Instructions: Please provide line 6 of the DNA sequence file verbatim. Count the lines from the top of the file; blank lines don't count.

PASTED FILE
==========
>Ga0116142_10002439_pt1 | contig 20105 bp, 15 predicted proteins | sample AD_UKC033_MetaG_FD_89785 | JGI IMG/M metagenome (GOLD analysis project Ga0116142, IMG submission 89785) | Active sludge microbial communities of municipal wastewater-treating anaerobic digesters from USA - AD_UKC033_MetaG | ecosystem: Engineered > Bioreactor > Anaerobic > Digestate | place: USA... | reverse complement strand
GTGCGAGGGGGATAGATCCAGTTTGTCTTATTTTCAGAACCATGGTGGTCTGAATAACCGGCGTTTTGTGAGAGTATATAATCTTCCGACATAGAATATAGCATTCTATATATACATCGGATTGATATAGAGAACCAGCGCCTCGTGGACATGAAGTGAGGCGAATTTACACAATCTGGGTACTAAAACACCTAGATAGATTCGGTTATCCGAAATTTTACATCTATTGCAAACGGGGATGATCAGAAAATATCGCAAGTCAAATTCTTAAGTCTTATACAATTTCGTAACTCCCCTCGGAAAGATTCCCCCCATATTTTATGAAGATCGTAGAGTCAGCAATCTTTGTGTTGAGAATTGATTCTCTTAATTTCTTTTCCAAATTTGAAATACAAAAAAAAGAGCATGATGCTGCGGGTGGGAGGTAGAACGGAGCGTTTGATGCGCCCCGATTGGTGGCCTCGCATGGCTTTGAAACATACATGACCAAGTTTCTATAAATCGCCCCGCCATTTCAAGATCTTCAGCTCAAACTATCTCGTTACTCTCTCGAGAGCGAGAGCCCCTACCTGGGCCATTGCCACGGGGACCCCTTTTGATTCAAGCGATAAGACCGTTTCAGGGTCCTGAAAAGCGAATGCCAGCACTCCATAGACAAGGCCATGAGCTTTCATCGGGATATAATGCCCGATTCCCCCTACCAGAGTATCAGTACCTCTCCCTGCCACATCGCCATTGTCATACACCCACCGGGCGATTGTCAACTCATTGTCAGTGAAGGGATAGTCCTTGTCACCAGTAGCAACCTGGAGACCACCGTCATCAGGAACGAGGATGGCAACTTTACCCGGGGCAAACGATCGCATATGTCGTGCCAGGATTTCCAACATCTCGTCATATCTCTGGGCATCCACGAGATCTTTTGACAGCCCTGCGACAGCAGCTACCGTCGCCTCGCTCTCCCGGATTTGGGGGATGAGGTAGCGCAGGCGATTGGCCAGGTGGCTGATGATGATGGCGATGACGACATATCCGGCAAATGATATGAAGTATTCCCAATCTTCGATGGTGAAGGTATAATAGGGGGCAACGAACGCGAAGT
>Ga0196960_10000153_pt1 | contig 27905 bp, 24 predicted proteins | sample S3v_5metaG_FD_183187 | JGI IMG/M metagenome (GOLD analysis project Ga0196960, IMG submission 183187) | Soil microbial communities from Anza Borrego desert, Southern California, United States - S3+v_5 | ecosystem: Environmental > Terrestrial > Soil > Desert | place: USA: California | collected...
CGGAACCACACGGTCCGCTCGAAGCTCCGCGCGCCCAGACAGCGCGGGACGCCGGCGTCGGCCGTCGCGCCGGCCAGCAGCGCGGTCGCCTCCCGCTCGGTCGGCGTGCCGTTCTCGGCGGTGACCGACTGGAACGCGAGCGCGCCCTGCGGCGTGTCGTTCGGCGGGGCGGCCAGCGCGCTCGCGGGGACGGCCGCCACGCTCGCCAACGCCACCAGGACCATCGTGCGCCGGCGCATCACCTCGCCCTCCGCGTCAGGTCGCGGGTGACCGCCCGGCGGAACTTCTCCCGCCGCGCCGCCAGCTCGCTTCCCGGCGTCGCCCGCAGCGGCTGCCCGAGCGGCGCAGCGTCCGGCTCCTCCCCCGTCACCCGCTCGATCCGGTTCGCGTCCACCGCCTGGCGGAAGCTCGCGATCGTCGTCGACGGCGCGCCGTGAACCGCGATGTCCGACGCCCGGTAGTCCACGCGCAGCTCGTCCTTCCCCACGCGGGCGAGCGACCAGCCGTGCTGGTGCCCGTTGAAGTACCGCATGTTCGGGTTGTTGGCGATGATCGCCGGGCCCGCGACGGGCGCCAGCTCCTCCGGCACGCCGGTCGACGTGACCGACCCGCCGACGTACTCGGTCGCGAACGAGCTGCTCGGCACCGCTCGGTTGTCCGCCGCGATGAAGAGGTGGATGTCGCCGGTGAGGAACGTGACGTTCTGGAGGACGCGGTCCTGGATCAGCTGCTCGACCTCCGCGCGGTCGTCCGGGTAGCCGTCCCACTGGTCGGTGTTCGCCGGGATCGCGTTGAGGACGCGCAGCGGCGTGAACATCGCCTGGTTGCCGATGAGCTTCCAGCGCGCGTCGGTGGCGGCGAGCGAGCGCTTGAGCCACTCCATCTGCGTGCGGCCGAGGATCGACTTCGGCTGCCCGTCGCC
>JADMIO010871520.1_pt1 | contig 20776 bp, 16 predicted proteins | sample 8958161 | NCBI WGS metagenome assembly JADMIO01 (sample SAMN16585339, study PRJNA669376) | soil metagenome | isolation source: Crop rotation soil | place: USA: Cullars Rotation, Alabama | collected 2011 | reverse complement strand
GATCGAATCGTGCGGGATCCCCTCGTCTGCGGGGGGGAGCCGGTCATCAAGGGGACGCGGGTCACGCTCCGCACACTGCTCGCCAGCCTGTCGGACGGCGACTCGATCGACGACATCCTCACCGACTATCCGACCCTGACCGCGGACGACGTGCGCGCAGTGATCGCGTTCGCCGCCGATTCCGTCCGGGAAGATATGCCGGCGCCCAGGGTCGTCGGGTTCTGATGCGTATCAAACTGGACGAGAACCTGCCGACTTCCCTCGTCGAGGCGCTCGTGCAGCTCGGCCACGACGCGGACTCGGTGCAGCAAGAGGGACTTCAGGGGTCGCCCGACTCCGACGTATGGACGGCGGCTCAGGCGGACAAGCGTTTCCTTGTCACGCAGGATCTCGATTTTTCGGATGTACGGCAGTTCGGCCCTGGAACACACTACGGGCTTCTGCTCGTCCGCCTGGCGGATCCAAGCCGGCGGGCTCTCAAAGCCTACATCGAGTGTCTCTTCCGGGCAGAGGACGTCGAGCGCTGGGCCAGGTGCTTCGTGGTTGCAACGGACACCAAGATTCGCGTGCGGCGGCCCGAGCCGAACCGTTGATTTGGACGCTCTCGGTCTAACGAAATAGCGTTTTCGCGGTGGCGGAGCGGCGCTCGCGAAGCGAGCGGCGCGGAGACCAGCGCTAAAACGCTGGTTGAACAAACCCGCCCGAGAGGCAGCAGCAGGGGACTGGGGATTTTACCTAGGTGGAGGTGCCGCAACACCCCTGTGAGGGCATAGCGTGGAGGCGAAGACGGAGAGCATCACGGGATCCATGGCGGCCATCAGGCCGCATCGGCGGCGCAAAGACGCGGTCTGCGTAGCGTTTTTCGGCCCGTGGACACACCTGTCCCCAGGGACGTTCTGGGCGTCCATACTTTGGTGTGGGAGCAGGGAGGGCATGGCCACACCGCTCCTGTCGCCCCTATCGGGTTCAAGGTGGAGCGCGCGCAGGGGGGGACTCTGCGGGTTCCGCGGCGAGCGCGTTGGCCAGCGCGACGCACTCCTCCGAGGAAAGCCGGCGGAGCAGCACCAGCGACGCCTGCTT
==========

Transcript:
GATCGAATCGTGCGGGATCCCCTCGTCTGCGGGGGGGAGCCGGTCATCAAGGGGACGCGGGTCACGCTCCGCACACTGCTCGCCAGCCTGTCGGACGGCGACTCGATCGACGACATCCTCACCGACTATCCGACCCTGACCGCGGACGACGTGCGCGCAGTGATCGCGTTCGCCGCCGATTCCGTCCGGGAAGATATGCCGGCGCCCAGGGTCGTCGGGTTCTGATGCGTATCAAACTGGACGAGAACCTGCCGACTTCCCTCGTCGAGGCGCTCGTGCAGCTCGGCCACGACGCGGACTCGGTGCAGCAAGAGGGACTTCAGGGGTCGCCCGACTCCGACGTATGGACGGCGGCTCAGGCGGACAAGCGTTTCCTTGTCACGCAGGATCTCGATTTTTCGGATGTACGGCAGTTCGGCCCTGGAACACACTACGGGCTTCTGCTCGTCCGCCTGGCGGATCCAAGCCGGCGGGCTCTCAAAGCCTACATCGAGTGTCTCTTCCGGGCAGAGGACGTCGAGCGCTGGGCCAGGTGCTTCGTGGTTGCAACGGACACCAAGATTCGCGTGCGGCGGCCCGAGCCGAACCGTTGATTTGGACGCTCTCGGTCTAACGAAATAGCGTTTTCGCGGTGGCGGAGCGGCGCTCGCGAAGCGAGCGGCGCGGAGACCAGCGCTAAAACGCTGGTTGAACAAACCCGCCCGAGAGGCAGCAGCAGGGGACTGGGGATTTTACCTAGGTGGAGGTGCCGCAACACCCCTGTGAGGGCATAGCGTGGAGGCGAAGACGGAGAGCATCACGGGATCCATGGCGGCCATCAGGCCGCATCGGCGGCGCAAAGACGCGGTCTGCGTAGCGTTTTTCGGCCCGTGGACACACCTGTCCCCAGGGACGTTCTGGGCGTCCATACTTTGGTGTGGGAGCAGGGAGGGCATGGCCACACCGCTCCTGTCGCCCCTATCGGGTTCAAGGTGGAGCGCGCGCAGGGGGGGACTCTGCGGGTTCCGCGGCGAGCGCGTTGGCCAGCGCGACGCACTCCTCCGAGGAAAGCCGGCGGAGCAGCACCAGCGACGCCTGCTT